Despite the legal battle over leadership and control over TWA, the airline still held gravitas in the airline market and with the traveling public, managing to overtake Pan Am in 1969 in numbers of passengers flown across the Atlantic. Despite Hughes' virtual ouster in 1960, TWA's managers realized they had something that rival Pan Am didn't- a domestic route network and it was high time on the heels of the launch of 707 services to bring short haul jet service to TWA's network. In 1961 TWA had ordered 10 Sud-Aviation Caravelles that would have been powered by GE aft fan CJ805 engines, but that order was canceled in May 1962 when Boeing's 727-100 offered greater promise; in fact, TWA had already ordered the Boeing 727-100 (10 aircraft) in March 1962 while it still had the Caravelle order in place. The airline's first two Boeing 727-100s were delivered on the same day, N850TW and N851TW which were delivered on 29 April 1964 with the first 727-100 services started on 1 June 1964 with two daily round trips between New York JFK and Indianapolis with services expanding to Boston, St. Louis, and Kansas City on 5 June. On 1 July 1964, TWA returned to New York La Guardia with four 727 flights per day. By the end of 1964, the 100th jet aircraft in TWA's fleet was in fact a Boeing 727-100 which the airline dubbed the "Jetennial" plane. By the end of 1964, TWA already had sixteen 727-100s in service. 

TWA's 100th Jet was a Boeing 727-100
(TWA Skyliners Collection)
N850TW along with N851TW were TWA's first 727 jets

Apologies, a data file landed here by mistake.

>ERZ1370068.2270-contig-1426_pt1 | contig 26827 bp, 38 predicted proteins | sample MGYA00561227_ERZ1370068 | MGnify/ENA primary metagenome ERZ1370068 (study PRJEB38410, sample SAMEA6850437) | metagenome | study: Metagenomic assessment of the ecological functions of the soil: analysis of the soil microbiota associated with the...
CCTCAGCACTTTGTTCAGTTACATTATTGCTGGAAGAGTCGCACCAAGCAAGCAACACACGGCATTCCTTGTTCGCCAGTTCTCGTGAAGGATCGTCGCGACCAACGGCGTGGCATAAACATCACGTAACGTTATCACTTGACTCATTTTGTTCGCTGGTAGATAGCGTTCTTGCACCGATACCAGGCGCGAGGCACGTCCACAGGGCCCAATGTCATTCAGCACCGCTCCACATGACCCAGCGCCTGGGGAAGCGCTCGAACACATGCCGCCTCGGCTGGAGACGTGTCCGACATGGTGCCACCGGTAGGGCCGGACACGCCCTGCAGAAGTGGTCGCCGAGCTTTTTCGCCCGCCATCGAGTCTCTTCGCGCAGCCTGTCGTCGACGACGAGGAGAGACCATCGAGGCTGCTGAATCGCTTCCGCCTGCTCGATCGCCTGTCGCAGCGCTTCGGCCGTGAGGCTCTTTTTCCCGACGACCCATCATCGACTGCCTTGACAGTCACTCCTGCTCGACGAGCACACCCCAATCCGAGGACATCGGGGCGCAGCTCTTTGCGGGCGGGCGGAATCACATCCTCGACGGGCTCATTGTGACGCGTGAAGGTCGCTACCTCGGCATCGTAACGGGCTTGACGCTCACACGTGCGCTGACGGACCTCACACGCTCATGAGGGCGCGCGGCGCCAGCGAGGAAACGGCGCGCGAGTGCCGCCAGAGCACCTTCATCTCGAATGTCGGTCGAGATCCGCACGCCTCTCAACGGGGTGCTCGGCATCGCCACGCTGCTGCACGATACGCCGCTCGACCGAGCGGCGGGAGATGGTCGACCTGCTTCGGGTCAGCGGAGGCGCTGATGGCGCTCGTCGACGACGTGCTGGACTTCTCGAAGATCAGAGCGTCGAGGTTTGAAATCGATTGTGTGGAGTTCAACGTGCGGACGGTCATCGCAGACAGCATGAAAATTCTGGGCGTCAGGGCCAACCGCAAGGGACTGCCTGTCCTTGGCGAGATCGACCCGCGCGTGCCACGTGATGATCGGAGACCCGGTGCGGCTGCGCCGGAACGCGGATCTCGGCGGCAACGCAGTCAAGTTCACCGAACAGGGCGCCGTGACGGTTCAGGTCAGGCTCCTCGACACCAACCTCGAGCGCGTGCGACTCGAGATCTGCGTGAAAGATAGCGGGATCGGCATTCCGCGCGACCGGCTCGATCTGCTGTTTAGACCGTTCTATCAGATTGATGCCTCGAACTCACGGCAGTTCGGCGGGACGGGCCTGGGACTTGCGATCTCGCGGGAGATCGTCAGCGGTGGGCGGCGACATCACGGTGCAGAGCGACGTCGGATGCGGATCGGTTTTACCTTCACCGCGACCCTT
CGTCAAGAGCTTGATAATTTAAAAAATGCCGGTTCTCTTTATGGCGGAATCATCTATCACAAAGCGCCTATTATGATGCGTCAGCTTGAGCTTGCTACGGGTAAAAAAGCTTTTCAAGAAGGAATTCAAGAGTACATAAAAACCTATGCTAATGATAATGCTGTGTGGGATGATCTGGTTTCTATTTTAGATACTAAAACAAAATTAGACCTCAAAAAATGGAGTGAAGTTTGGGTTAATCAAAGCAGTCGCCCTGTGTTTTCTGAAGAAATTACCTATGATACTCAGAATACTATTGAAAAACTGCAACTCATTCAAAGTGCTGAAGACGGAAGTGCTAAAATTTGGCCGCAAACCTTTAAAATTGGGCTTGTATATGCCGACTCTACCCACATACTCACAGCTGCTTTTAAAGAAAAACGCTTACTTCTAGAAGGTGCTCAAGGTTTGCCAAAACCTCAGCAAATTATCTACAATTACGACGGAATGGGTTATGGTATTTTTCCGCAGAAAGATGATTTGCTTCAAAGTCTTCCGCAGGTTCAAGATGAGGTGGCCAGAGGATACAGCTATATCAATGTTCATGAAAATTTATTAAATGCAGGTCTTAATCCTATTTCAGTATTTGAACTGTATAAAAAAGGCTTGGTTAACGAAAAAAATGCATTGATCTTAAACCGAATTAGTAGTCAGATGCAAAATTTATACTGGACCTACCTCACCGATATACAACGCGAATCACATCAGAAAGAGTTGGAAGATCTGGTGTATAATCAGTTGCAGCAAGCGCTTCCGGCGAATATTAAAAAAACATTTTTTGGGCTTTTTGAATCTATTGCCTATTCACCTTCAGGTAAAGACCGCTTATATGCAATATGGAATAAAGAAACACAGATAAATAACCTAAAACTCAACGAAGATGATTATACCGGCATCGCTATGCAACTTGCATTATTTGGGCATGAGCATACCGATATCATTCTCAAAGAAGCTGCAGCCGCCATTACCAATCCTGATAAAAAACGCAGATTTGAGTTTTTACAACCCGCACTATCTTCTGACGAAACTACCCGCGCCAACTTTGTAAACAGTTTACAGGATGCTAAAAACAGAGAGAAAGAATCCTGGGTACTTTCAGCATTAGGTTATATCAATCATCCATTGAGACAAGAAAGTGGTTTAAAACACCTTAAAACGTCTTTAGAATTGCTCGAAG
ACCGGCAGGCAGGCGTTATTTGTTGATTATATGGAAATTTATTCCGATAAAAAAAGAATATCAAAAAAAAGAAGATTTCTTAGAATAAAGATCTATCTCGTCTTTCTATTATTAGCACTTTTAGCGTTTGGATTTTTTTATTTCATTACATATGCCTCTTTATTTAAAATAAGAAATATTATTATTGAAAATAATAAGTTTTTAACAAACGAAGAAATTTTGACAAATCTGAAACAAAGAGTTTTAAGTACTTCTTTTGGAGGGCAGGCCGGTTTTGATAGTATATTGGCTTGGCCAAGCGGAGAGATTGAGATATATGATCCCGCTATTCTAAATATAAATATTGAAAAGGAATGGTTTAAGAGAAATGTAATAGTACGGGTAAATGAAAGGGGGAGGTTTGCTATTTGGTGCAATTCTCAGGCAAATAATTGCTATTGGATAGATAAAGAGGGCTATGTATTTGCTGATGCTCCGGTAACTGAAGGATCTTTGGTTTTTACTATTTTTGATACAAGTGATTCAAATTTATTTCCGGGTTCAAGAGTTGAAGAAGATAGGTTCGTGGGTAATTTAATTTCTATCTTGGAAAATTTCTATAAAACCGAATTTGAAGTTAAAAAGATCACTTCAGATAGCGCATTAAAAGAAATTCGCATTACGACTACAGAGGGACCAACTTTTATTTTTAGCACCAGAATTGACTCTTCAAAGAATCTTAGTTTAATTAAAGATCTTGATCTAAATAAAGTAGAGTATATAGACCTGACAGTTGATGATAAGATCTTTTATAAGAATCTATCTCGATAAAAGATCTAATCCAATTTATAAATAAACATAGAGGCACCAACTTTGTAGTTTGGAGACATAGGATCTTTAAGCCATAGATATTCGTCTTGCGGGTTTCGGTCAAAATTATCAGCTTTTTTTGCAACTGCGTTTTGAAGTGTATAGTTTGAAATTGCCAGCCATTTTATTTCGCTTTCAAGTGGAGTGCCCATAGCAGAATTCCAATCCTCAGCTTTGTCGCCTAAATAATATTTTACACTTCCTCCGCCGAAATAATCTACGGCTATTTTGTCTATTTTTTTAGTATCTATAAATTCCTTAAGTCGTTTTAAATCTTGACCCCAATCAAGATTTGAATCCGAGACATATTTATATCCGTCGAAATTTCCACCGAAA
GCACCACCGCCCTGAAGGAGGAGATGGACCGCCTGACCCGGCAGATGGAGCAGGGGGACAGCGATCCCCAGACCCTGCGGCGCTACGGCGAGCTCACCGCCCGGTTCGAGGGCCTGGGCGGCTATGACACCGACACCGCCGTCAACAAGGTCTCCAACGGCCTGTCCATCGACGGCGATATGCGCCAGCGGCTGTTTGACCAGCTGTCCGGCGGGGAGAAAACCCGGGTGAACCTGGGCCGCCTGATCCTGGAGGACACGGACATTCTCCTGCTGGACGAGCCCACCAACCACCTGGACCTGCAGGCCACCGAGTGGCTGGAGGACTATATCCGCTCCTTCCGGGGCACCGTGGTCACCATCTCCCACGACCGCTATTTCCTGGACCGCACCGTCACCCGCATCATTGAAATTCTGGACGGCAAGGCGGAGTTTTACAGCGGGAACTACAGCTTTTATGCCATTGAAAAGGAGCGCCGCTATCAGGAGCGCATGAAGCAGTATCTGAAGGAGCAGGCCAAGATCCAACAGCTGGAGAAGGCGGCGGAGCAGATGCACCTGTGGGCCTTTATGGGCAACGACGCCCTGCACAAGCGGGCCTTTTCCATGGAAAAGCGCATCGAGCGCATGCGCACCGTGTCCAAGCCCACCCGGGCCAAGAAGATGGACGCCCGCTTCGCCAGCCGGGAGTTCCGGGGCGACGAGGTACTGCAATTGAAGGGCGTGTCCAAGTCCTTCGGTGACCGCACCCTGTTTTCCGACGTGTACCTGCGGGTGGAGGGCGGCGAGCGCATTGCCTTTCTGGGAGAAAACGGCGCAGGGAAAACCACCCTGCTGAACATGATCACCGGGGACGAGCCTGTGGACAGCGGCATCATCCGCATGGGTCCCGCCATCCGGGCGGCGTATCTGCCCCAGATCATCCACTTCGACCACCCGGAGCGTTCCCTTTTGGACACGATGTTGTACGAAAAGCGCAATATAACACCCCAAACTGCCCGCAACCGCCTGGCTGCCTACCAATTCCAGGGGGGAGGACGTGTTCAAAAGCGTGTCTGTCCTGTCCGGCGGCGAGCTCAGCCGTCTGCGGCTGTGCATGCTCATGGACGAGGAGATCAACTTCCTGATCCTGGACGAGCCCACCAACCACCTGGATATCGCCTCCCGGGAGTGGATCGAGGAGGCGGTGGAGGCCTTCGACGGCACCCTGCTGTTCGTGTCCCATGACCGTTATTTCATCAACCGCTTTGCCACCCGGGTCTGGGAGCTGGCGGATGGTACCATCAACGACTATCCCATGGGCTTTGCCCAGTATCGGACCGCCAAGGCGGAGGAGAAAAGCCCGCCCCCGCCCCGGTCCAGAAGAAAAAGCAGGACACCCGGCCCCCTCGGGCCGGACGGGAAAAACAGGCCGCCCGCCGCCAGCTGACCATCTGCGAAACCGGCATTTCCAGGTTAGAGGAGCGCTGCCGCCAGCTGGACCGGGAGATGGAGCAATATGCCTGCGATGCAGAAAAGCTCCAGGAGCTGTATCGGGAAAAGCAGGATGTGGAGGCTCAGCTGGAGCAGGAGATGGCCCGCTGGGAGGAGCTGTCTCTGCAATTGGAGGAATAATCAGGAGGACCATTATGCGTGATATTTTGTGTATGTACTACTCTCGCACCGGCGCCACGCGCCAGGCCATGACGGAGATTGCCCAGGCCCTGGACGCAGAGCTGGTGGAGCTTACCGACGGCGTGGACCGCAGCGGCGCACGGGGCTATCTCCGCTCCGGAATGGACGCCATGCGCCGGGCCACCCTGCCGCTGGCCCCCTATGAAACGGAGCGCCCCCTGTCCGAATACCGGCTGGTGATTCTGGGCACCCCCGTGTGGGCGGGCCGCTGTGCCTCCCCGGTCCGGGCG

(The Chicken Works: The Aviation Art of JP Santiago)
The delivery of the Boeing 727-100s allowed TWA to finally retire its last passenger Lockheed Constellations on 6 April 1967 and become the first all-pure jet major airline in the United States. The last cargo Constellations were retired in the following month (12 May) with the introduction of six examples of "quick change" 727-100QC variant in the airline's fleet. The -100QCs were ordered in 1965. 
N12301 was TWA's first Boeing 727-200
(The Chicken Works: The Aviation Art of JP Santiago)
With the 727-100 and the new Douglas DC-9 now flying short/medium jet services, in March 1968 TWA added the larger Boeing 727-200 to its fleet, the first -200 being N12301, delivered on 6 March 1968. Over its history, TWA's 727s were a vital backbone of its fleet with a total of 36 727-100s and 78 727-200s operated total- in fact, the 727 served longer with TWA than any other aircraft type used on a continuous basis by the airline. The Lockheed Constellation family, from the short body L-749 to the L-1649 Starliner, served for about 20 years. The Boeing 707s nearly served 25 years. The 727 at TWA outlasted the Lockheed L-1011 Tristar by nine years and the Boeing 747 by about seven years. The last 727 service at TWA took place on 30 September 2000, a remarkable 36-year history with the venerable trijet with the airline. 

Related reading: 

The TWA Starstream 727 print can be seen in more detail here. Contact me at thechickenworks@gmail.com for details. 

Sources: TWA Skyliner Collection, The State Historical Society of Missouri. TWA: An Airline and Its Aircraft 75 Years of Pioneering Progress by R.E.G. Davies. Palawdr Press, 2000, p75-81.